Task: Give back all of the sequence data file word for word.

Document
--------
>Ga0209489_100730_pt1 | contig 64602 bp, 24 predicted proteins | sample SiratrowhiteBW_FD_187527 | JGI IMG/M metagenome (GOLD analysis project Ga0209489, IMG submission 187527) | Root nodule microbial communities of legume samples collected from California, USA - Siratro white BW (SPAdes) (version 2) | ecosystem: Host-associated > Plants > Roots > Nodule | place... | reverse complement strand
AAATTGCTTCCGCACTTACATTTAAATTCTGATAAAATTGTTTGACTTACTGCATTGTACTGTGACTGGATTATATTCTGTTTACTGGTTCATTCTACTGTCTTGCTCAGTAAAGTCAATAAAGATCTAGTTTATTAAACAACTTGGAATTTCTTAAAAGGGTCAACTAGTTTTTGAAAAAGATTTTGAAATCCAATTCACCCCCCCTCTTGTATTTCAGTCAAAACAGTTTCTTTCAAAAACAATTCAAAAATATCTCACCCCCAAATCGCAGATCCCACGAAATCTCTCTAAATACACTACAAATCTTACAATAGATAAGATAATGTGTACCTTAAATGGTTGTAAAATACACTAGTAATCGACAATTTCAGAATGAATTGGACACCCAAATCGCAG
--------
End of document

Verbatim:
>Ga0209489_100730_pt1 | contig 64602 bp, 24 predicted proteins | sample SiratrowhiteBW_FD_187527 | JGI IMG/M metagenome (GOLD analysis project Ga0209489, IMG submission 187527) | Root nodule microbial communities of legume samples collected from California, USA - Siratro white BW (SPAdes) (version 2) | ecosystem: Host-associated > Plants > Roots > Nodule | place... | reverse complement strand
AAATTGCTTCCGCACTTACATTTAAATTCTGATAAAATTGTTTGACTTACTGCATTGTACTGTGACTGGATTATATTCTGTTTACTGGTTCATTCTACTGTCTTGCTCAGTAAAGTCAATAAAGATCTAGTTTATTAAACAACTTGGAATTTCTTAAAAGGGTCAACTAGTTTTTGAAAAAGATTTTGAAATCCAATTCACCCCCCCTCTTGTATTTCAGTCAAAACAGTTTCTTTCAAAAACAATTCAAAAATATCTCACCCCCAAATCGCAGATCCCACGAAATCTCTCTAAATACACTACAAATCTTACAATAGATAAGATAATGTGTACCTTAAATGGTTGTAAAATACACTAGTAATCGACAATTTCAGAATGAATTGGACACCCAAATCGCAG